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Maryland Faces One Of Its Worst Nursing Shortages In History, Health Officials Say

BALTIMORE (WJZ) -- Health officials are calling it one of the worst nursing shortages in Maryland's history.

"This is indeed a crisis and a crisis that needs to be addressed," said Dr. Kathleen Wiser, Dean of Notre Dame of Maryland University School of Nursing.

The nursing profession, which was already stretched before the pandemic is now in greater demand than ever before.

"I have seen ups and downs with the nursing shortage, but this is clearly the worse that I have seen it in four decades," said Wiser.

Doctors say there could be several factors behind this, from the baby boomer generation getting older to nursing burnout.

"It has resulted in some nurses electing to leave the profession for the time, some nurses electing to become traveling nurses because financially, the compensation they receive is considerably more than what they receive as an employee in one of our hospitals," said Dr. Jane Kirschling, Dean of University of Maryland School of Nursing.

"This is rigorous… you're always on and you have to be on point all the time, so that can be a stressful occupation and vocation after a while," said Wiser.

Doctors say the covid-19 pandemic has only exacerbated the problem.

"At one time that their work level may have been let's say four patients, five patients, six patients, well now they're taking up to ten patients over a 12-hour shift," said Wiser.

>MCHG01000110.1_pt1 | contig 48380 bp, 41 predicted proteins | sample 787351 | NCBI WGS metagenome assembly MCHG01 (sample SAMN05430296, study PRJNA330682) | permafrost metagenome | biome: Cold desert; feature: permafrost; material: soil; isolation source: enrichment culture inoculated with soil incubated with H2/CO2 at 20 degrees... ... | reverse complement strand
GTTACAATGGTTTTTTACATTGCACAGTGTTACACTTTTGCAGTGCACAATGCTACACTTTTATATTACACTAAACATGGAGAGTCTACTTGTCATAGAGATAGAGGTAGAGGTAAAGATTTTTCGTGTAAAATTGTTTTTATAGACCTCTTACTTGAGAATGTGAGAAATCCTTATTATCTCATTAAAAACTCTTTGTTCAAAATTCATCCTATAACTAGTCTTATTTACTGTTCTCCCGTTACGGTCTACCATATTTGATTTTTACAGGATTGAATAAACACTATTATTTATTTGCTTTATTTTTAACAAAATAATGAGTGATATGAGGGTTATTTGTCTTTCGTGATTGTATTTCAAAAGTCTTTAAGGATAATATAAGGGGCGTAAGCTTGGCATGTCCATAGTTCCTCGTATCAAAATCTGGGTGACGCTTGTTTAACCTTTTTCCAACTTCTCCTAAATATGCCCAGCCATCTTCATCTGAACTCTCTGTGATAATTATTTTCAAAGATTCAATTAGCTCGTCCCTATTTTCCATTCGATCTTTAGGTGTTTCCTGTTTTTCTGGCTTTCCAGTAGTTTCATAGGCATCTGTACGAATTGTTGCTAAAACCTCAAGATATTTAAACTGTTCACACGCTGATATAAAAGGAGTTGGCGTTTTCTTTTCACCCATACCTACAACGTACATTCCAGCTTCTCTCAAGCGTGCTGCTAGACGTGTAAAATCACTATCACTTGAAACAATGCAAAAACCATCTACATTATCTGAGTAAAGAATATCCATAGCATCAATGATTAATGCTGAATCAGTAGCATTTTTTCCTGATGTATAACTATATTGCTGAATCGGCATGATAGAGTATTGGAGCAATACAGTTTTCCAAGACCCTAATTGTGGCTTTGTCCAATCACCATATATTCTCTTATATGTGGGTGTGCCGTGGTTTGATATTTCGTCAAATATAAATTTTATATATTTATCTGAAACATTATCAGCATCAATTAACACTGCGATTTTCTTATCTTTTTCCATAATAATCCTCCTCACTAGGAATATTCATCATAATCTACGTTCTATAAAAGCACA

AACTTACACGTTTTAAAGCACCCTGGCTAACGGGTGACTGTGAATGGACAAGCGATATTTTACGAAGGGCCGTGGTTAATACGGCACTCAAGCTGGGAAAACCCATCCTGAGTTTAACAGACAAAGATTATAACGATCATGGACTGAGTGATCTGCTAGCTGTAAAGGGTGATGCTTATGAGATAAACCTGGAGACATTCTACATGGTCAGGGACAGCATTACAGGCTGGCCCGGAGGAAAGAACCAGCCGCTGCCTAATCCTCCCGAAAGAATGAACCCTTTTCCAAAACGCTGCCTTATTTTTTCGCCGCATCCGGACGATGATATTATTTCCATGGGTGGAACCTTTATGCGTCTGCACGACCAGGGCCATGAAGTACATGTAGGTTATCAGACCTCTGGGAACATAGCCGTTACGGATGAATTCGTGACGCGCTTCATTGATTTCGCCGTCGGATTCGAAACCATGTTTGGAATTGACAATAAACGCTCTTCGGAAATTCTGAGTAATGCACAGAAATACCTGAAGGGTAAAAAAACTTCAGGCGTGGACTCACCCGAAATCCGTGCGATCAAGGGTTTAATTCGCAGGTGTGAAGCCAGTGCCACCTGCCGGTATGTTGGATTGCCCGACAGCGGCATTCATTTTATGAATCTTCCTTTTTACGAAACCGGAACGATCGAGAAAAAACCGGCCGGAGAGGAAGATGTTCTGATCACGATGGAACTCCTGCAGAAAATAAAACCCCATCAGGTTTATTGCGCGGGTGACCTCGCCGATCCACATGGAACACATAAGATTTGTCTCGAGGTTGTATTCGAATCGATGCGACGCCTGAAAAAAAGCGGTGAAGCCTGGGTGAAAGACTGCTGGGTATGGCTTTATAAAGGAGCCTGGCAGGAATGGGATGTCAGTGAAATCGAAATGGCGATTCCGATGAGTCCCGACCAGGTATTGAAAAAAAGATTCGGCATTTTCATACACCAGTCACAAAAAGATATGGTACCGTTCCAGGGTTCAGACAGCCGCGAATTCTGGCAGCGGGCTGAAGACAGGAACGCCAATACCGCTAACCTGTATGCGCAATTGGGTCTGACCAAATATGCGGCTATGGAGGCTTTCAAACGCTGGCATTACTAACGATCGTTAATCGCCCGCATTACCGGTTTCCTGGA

Officials say the rising demand for patient care with not only unvaccinated patients due to the COVID-19 delta variant surge but also patients resuming non-elective surgeries and procedures put off since the beginning of the pandemic has put a strain on hospital systems dealing with a shortage of nurses.

That's why Notre Dame of Maryland University School of nursing is working to address the shortage by speeding up the process to become a nurse through an accelerated program to help students like Kathryn Newsome earn a nursing degree in just 15 months.

"Being in the medical field is always something I wanted to do," said Kathryn Newsome, nursing school student at Notre Dame of Maryland University.

University of Maryland School of Nursing officials are also seeing a strong applicant pool and admission numbers. They say their goal is to keep graduates in state to practice.

"Nursing gives you flexibility, it gives you very much a livable wage, it gives you the opportunity to care for people at some of their most vulnerable times of their life," said Kirschling.

For Newsome, the shortage of nurses is a trend she hopes will turn around as more people recognize the importance of the profession.

"I just want to make a difference and Be able to help people who are in need," said Newsome.

Nationally, the Bureau of Labor Statistics expects the demand for registered nurses to grow by 12 percent by 2028 and projects Maryland will need 10,000 nurses in the next 10 years.

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